High Dynamic Range (HDR) imaging is the production, transfer and display of content containing a much wider range of color and contrast than historically available. Its purpose is to enhance the viewing experience by delivering imagery that better compliments the impressive capabilities of the human visual system. The shift to 4K was about more pixels. The move to HDR is about better pixels.
Simply put, HDR packs more color and luminance data into the video file or feed. This
extra information is readily accepted by our visual systems to create the perception of true-to-life imagery. Reds, greens and blues become richer. Dark shadows preserve their details, rather than becoming empty voids. Bright areas maintain their color and clarity, rather than becoming washed out. Color possibilities explode as far more gradations become possible. An expanded color gamut makes it possible to reproduce common colors that have in the past been lost; colors such as Firetruck Red, Eggplant Purple and Street Sign Green, to name a few.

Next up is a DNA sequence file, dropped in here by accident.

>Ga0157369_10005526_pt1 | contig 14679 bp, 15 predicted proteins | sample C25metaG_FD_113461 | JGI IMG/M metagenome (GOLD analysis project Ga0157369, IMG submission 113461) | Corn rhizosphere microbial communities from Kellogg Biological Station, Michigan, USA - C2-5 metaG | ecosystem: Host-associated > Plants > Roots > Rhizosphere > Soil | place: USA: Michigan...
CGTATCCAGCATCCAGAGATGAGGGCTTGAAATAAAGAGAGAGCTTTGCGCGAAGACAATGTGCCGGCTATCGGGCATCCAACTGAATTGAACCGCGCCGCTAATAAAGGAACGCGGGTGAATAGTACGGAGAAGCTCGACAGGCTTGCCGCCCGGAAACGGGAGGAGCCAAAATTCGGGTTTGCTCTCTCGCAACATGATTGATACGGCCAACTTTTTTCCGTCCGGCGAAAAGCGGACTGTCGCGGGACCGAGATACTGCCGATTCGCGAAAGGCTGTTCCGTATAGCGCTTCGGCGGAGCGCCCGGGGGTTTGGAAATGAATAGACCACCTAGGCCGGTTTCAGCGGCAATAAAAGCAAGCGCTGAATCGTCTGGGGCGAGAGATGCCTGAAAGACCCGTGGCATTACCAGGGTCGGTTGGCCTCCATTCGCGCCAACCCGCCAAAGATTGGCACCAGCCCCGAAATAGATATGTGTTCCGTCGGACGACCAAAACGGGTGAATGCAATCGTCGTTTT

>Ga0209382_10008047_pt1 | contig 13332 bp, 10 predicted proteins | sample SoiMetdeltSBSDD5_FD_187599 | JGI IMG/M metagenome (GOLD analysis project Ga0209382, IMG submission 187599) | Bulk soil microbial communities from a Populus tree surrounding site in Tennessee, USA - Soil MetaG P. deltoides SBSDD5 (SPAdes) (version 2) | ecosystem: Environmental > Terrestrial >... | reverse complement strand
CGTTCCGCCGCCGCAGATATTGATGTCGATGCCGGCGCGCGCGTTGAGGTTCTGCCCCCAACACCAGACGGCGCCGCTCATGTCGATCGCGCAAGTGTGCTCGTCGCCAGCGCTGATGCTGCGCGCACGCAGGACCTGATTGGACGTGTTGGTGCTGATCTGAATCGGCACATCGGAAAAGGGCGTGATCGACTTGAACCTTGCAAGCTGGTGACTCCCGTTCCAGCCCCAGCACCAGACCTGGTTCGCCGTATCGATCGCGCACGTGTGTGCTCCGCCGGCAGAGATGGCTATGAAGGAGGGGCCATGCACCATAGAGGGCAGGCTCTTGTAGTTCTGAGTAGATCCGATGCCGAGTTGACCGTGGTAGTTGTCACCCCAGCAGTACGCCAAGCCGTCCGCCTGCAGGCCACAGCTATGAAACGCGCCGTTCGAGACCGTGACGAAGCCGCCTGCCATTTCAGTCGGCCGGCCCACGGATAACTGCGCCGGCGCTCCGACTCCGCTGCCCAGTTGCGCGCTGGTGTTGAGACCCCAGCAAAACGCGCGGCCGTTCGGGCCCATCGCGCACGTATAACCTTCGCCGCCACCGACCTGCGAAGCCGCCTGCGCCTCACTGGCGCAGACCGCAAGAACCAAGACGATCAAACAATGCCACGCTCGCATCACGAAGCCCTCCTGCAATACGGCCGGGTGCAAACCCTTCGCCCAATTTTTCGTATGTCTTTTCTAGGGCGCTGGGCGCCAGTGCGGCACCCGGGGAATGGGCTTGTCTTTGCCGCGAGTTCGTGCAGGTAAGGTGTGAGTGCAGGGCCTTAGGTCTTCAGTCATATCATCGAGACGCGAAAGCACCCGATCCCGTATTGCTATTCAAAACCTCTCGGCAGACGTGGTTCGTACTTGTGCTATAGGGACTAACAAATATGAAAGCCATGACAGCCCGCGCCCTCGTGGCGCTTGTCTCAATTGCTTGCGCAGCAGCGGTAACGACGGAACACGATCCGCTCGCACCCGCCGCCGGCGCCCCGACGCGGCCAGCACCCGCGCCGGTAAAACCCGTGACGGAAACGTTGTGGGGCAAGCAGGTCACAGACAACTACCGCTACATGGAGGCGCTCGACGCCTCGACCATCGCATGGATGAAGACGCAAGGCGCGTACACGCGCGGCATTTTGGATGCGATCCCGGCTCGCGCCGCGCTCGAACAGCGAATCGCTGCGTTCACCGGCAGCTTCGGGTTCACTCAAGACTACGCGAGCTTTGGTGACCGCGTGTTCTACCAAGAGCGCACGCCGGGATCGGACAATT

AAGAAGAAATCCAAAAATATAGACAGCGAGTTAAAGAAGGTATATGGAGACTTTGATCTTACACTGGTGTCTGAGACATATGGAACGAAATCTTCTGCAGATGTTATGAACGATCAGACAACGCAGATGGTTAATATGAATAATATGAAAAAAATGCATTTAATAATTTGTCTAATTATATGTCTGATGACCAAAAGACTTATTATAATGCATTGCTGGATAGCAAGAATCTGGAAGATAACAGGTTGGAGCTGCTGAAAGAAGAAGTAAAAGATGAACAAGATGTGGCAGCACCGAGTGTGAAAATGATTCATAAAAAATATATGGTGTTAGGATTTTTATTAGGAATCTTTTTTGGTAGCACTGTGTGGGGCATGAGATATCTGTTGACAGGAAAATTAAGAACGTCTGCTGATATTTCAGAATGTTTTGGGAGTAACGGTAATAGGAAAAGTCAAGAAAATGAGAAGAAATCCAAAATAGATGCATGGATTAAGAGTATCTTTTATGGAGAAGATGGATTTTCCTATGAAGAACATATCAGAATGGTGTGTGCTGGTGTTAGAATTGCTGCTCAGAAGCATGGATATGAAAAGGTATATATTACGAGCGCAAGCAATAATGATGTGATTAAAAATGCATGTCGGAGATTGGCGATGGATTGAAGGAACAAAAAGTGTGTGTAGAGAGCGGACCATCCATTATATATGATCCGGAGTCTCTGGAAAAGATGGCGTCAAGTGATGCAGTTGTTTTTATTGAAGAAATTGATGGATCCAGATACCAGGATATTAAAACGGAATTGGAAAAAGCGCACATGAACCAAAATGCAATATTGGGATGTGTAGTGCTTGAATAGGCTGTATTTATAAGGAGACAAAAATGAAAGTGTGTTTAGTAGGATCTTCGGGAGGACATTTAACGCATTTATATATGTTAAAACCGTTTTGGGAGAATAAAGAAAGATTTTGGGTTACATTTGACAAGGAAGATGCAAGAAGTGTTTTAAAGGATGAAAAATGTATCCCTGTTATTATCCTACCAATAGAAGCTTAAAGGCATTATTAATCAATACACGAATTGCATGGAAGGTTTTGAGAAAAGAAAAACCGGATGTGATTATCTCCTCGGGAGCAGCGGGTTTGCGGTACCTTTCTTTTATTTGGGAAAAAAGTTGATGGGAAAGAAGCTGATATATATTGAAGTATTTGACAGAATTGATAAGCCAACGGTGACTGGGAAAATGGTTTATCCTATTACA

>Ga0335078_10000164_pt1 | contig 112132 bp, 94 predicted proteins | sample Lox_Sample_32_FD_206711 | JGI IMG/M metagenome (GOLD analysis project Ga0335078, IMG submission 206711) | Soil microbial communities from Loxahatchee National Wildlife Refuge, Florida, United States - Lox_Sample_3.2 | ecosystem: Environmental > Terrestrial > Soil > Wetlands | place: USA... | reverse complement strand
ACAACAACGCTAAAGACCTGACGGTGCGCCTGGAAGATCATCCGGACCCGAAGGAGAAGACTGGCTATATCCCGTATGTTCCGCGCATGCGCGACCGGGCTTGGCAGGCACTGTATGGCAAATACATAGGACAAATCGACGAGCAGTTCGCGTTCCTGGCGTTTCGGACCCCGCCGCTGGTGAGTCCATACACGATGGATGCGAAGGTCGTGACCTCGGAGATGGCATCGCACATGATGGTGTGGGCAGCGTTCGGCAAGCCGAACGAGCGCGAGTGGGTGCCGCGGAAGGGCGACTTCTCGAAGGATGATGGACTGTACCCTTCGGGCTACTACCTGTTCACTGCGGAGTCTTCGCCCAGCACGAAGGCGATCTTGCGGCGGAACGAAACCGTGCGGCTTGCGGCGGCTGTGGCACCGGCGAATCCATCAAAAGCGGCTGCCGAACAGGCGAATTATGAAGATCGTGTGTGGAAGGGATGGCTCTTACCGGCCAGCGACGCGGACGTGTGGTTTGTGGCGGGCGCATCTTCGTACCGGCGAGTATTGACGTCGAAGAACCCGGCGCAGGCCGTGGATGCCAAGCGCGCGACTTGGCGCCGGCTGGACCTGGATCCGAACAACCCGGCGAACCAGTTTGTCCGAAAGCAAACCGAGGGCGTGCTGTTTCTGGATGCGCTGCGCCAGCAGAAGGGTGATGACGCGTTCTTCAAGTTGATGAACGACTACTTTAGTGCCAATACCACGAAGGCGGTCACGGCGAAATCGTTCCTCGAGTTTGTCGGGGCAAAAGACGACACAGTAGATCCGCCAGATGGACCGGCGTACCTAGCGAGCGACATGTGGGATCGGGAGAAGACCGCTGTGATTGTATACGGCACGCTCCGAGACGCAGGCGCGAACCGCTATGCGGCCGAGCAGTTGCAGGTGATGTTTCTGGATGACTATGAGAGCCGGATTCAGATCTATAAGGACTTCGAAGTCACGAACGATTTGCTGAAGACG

Display manufacturers, whether television or direct-view LED, must have in place several intertwined features to effectively reproduce high dynamic range content, including the following:
- Wide contrast range (bright and black) to provide room for extra color gradients
- LEDs and processing infrastructure to surpass the DCI-P3 color gamut
- Module level 16-bit color rendering to protect color/detail in shadows and highlights
- SMPTE 2084 Perceptual Quantizer to maximize high-dynamic range content quality
- In-house technology development to respond quickly as formats are released or modified
As it turns out, some direct-view LED products are especially well-positioned to take advantage of this emerging advancement.
Check out our white paper for more information on what HDR is and how the LED display industry can implement this new color space.
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